The Downside of Private Prisons

By Becker, Craig; Stanley, Amy Dru | The Nation, June 15, 1985 | Go to article overview

The Downside of Private Prisons


Becker, Craig, Stanley, Amy Dru, The Nation


"Punishment for Profit," "The Corporate Warden," "Incarceration Unlimited." With these headlines, business journals hav eproclaimed a new opportunity for venture capital: criminal punishment. From prison financing to prison management, business has entered the corrections field. "There's a whole new industry developing," says Baron's, "from the unlikely meeting of pinstripes and prison stripes."

More than business interests are at stake in the increasing resort to the private sector to finance, service and even run state and Federal correctional institutions. Senator Arlen Specter calls this trend "the major unexamined new social policy of the 1980s," and held hearings on the subject before a subcommittee of the Senate Appropriations Committee last month. It is also high ont he agendas of politicians on the far right. In his current bid for the Republican nomination for lieutenant governor of Virginia, political fund-raiser Richard Viguerie has endorsed the transfer of the state's entire penal system to private control.

Prisons are big business. Last Year, Federal, state and local governments spent a total of $10 billion on corrections; Federal and state prisons house nearly 450,000 inmates; local jails hold over 200,000. The prison population has doubled in the past decade. Penal institutions are more than 10 percent above capacity, and more than two-thirds of them are under court orders to ease overcrowding.

Despite the states' growing desire to place people behind bars and popular demand for tougher sentences, taxpayers have been unwilling to pay for the prisons they want to fill. That contradiction has created an opening for private capital. With state governments expected to spend $5 billion on construction of new prisons over the next four to five years, brokers have devised lease-purchase agreements, a new form of financing prisons that is attractive to investors and public officials. Capital to pay the construction costs is raised by private offerings, and the facility is leased to the government, which acquires title when the term is up. The interest on these "certificates of participation" is tax-exempt, and the investment is secured by the inmates themselves, since default would lead to their eviction. As a Miami businessman boasted to Financial World, "It is the only real estate investment where you're guaranteed 100 percent occupancy--at least." Finally, lease-purchase deals offer a way of bypassing taxpayer opposition. After voters in New York State rejected a $500 million bond issue for a prison ina 1981 referendum, the Legislature authorized the Urban Development Corporation to float bonds and begin construction. Citizens' groups sued the state, arguing that the measure deprived the public of its constitutional right to vote on the creation of state debt. The State Supreme Court, however, dismissed the suit, holding that taxpayers lack standing to contest the matter.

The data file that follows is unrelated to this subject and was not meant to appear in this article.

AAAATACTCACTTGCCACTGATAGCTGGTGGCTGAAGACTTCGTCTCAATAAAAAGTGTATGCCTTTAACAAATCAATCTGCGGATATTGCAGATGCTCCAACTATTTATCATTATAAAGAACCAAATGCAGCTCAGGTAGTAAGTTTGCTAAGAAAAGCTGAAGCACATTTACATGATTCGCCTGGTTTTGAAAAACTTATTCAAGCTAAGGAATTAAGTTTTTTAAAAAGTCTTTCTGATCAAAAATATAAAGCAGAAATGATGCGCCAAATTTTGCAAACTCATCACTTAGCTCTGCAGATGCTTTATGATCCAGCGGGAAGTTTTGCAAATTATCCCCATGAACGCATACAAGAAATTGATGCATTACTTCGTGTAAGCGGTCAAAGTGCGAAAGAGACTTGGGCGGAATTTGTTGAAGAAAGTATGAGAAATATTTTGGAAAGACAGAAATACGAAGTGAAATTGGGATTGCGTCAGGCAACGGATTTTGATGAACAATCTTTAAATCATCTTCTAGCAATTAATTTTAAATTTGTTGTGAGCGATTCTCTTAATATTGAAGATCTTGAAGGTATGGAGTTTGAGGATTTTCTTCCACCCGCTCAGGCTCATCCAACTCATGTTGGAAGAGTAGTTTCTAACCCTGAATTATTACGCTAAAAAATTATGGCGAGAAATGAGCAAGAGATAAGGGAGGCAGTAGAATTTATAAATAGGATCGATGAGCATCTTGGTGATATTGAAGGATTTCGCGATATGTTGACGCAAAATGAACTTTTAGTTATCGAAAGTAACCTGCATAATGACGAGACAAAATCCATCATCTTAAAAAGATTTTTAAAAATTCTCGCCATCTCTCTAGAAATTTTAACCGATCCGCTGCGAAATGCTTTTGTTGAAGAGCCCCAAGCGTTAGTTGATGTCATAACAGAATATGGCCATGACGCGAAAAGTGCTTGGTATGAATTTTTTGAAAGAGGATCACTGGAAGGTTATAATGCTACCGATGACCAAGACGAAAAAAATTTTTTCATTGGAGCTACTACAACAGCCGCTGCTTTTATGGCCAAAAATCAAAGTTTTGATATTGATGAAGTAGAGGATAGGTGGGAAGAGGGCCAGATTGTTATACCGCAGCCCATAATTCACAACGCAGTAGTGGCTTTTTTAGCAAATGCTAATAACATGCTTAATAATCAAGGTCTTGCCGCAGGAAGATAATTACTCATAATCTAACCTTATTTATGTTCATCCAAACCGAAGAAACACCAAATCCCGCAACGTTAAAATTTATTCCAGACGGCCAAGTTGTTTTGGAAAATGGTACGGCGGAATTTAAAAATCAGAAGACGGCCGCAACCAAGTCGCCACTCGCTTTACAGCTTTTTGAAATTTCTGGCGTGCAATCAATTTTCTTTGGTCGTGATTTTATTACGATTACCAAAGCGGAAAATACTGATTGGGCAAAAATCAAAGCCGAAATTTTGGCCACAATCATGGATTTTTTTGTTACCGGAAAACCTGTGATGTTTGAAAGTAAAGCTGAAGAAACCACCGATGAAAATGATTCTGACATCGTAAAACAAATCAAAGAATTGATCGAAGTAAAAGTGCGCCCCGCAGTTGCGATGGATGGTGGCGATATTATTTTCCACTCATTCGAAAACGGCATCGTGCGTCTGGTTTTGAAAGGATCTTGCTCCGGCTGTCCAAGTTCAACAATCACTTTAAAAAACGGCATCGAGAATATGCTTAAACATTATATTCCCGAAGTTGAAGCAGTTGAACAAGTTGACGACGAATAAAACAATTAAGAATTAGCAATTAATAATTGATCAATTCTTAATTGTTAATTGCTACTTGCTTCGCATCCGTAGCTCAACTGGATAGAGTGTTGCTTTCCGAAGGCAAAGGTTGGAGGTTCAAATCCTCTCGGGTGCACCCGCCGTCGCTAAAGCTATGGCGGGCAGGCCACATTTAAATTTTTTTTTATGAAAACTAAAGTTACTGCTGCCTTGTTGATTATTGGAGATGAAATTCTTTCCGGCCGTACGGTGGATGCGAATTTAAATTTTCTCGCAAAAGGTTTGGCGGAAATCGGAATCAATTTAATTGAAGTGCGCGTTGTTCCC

New York Senator Alfonse D'Amato has sponsored legislation to enhance the attractiveness of lease-purchase deals. His Prison Construction Privatization Act of 1984, currently in committee, would permit prison financiers to claim investment tax credits and accelerated depreciation. D'Amato contends that the bill would "unleash private capital" to build $1.5 billion worth of prison space for $50,000 inmates. "The private jail market is ripe," Barron's claims. "And it's the brokers, architects, builders and banks--not the taxpayers--who will make out like bandits."

Financing prison construction is only one facet of private interest in the corrections field. In thirty-nine states and the District of Columbia, private firms provide services ranging from job training to meal preparation within publicly managed prisons. Several of these companies are now preparing to own and operate penial institutions. Hundreds of halfway houses for prisoners are already managed by private groups. According to the Justice Department, six states have contracted with private firms to operate juvenile detention facilities. …

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